Lee v. Macon County Board of Education shows the evolution of the role of the three branches in enforcing the equal protection clause in public education in Alabama. All three branches initially acquiesced in the separate but equal doctrine. The executive and the judicial branches rejected the doctrine in Brown, but the legislative branch remained silent until 1964. Despite Congress’ failure to authorize a federal role in desegregation, the Department of Justice was an active participant in Lee beginning in 1963. When Congress finally did act in 1964 to authorize such suits, it encumbered the authorization with severe limitations. Congress also created a parallel enforcement mechanism, in Title VI of the 1964 Act. In later years, Congress and the executive have emphasized general reform of education as the answer, in legislation such as No Child Left Behind. My paper explores the role of the federal government in the statewide desegregation of Alabama’s public schools. Federal court litigation in Lee v. Macon County Board of Education led to an extraordinary remedy and illustrates the potential for the Departments of Justice and Education to play a key role in reviving the quest for equal educational opportunity through desegregation.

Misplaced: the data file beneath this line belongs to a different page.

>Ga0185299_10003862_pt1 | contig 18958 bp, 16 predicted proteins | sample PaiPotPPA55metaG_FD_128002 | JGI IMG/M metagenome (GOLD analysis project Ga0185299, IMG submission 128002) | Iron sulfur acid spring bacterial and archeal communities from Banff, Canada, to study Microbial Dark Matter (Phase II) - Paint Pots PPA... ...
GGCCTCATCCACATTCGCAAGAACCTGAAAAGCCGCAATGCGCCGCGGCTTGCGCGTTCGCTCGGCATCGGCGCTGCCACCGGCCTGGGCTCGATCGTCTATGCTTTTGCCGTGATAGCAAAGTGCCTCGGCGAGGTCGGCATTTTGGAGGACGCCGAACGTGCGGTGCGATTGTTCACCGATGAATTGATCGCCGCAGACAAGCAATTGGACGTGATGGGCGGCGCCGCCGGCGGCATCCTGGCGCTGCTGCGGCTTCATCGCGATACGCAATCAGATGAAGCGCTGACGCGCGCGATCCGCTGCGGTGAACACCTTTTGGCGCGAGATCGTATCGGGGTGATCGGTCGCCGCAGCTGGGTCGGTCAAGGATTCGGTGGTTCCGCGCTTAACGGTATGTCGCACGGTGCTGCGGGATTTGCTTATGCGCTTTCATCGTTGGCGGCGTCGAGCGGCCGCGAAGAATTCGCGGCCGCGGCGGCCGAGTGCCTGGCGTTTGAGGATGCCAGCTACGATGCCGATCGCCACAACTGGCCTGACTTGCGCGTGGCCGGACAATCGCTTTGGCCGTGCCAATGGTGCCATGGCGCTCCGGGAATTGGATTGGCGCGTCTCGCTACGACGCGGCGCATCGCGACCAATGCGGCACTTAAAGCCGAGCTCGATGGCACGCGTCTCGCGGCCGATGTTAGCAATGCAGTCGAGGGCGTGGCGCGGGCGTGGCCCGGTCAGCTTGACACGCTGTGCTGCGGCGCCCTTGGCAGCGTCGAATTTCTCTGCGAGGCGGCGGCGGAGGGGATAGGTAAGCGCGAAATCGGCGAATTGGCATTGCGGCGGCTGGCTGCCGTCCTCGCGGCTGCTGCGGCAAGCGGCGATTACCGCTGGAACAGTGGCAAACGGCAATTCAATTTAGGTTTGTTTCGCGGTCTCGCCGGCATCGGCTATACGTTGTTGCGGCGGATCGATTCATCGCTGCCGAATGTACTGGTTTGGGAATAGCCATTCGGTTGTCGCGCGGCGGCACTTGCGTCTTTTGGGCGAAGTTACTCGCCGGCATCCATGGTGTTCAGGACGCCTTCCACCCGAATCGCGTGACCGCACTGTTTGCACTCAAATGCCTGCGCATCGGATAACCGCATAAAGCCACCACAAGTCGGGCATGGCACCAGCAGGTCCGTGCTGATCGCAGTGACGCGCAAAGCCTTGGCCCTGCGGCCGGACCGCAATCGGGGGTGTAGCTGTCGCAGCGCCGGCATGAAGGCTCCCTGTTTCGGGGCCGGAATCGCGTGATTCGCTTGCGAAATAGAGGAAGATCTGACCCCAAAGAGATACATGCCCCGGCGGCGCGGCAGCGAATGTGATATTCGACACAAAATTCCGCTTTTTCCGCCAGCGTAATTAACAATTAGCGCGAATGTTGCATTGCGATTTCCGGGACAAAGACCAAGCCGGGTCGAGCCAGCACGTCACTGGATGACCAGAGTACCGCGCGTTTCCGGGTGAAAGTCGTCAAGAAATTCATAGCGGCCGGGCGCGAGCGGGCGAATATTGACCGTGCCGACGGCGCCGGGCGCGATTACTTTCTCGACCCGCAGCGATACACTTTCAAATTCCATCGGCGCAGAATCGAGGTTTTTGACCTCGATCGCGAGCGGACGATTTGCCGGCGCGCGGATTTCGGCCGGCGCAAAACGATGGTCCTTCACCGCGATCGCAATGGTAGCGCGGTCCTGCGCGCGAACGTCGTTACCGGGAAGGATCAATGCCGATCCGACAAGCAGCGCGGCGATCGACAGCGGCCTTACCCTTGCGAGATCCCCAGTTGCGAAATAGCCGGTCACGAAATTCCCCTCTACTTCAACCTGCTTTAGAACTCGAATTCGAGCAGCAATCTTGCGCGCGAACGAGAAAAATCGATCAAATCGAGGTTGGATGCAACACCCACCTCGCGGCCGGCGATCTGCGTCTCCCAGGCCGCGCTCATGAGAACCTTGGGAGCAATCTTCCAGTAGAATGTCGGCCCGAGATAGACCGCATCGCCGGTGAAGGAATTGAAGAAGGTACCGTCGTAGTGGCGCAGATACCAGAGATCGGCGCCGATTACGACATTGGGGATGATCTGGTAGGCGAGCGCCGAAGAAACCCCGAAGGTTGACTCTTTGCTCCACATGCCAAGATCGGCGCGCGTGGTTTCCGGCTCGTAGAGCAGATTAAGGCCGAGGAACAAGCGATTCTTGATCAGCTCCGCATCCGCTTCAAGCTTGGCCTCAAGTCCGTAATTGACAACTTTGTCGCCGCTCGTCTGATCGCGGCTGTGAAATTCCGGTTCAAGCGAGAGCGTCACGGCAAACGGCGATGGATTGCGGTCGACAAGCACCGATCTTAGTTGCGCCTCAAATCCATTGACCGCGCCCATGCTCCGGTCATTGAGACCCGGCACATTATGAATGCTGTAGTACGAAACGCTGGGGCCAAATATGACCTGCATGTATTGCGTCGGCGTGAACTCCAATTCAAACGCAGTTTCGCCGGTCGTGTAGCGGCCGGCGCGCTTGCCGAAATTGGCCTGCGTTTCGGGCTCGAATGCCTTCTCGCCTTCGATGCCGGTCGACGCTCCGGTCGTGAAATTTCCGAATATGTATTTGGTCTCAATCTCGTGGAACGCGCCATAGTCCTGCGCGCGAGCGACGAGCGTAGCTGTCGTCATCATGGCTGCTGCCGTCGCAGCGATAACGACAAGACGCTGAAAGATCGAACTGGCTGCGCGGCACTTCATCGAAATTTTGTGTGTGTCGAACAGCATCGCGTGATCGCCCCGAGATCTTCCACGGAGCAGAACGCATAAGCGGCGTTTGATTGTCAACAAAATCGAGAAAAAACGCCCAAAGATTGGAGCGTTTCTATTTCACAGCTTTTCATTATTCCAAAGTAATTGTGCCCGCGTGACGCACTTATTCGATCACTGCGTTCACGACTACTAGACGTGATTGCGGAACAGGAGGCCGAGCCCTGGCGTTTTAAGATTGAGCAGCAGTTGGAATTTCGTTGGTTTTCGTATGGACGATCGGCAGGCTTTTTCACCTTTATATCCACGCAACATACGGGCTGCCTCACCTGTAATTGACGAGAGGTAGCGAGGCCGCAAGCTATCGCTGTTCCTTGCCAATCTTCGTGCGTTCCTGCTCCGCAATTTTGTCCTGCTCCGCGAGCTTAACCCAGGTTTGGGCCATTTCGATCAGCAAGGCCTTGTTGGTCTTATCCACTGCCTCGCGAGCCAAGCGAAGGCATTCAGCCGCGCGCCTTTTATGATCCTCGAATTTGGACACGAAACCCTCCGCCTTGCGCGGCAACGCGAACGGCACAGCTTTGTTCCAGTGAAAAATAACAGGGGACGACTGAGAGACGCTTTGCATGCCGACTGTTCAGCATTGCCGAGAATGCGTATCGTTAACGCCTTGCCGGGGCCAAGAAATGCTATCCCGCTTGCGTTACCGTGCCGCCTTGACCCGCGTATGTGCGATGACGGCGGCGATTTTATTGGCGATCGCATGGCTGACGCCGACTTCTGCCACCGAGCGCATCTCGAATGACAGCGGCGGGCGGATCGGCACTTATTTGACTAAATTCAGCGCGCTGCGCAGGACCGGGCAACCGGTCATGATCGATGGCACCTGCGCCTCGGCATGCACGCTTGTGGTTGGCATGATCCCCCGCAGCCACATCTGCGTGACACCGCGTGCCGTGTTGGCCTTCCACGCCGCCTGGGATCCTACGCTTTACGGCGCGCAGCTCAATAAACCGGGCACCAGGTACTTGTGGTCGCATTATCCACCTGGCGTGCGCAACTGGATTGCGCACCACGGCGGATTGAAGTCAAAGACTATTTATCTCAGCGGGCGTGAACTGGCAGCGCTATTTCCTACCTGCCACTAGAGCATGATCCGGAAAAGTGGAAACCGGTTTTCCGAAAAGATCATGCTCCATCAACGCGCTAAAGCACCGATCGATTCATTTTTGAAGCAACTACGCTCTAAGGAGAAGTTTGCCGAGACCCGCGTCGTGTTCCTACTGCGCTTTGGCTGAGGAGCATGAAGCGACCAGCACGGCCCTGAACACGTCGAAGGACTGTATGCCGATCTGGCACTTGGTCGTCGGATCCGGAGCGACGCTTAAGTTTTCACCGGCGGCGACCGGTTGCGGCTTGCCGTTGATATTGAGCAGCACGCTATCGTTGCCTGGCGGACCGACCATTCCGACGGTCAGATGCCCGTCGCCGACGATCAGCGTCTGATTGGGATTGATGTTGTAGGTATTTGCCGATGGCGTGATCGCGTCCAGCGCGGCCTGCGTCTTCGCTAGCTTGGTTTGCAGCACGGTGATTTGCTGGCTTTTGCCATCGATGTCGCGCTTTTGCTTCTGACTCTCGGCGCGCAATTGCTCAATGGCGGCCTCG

Brian K. Landsberg,
Lee v. Macon County Board of Education: The Possibilities of Federal Enforcement of Equal Educational Opportunity,
12 Duke Journal of Constitutional Law & Public Policy
Available at: http://scholarship.law.duke.edu/djclpp/vol12/iss1/1